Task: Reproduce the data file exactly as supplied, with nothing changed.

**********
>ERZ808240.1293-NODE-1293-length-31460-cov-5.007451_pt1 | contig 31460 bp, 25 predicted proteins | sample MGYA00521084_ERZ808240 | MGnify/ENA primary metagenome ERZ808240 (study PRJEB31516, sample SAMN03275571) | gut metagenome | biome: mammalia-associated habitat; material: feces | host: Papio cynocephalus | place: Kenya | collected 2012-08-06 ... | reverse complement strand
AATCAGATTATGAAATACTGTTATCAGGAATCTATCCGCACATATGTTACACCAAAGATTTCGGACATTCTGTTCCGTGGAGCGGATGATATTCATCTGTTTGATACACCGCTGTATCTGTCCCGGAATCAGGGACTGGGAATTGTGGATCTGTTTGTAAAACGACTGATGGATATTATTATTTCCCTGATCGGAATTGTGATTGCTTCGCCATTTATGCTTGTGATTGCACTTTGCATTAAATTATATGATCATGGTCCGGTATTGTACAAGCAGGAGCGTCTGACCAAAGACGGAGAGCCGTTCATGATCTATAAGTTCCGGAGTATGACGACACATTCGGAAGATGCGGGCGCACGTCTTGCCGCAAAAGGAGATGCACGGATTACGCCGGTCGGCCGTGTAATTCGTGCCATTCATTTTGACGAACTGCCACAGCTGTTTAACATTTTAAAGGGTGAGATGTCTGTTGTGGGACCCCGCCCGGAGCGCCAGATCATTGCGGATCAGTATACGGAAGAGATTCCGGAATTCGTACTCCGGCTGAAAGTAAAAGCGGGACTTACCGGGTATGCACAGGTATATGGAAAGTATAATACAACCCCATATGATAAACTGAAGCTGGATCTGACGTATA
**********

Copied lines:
>ERZ808240.1293-NODE-1293-length-31460-cov-5.007451_pt1 | contig 31460 bp, 25 predicted proteins | sample MGYA00521084_ERZ808240 | MGnify/ENA primary metagenome ERZ808240 (study PRJEB31516, sample SAMN03275571) | gut metagenome | biome: mammalia-associated habitat; material: feces | host: Papio cynocephalus | place: Kenya | collected 2012-08-06 ... | reverse complement strand
AATCAGATTATGAAATACTGTTATCAGGAATCTATCCGCACATATGTTACACCAAAGATTTCGGACATTCTGTTCCGTGGAGCGGATGATATTCATCTGTTTGATACACCGCTGTATCTGTCCCGGAATCAGGGACTGGGAATTGTGGATCTGTTTGTAAAACGACTGATGGATATTATTATTTCCCTGATCGGAATTGTGATTGCTTCGCCATTTATGCTTGTGATTGCACTTTGCATTAAATTATATGATCATGGTCCGGTATTGTACAAGCAGGAGCGTCTGACCAAAGACGGAGAGCCGTTCATGATCTATAAGTTCCGGAGTATGACGACACATTCGGAAGATGCGGGCGCACGTCTTGCCGCAAAAGGAGATGCACGGATTACGCCGGTCGGCCGTGTAATTCGTGCCATTCATTTTGACGAACTGCCACAGCTGTTTAACATTTTAAAGGGTGAGATGTCTGTTGTGGGACCCCGCCCGGAGCGCCAGATCATTGCGGATCAGTATACGGAAGAGATTCCGGAATTCGTACTCCGGCTGAAAGTAAAAGCGGGACTTACCGGGTATGCACAGGTATATGGAAAGTATAATACAACCCCATATGATAAACTGAAGCTGGATCTGACGTATA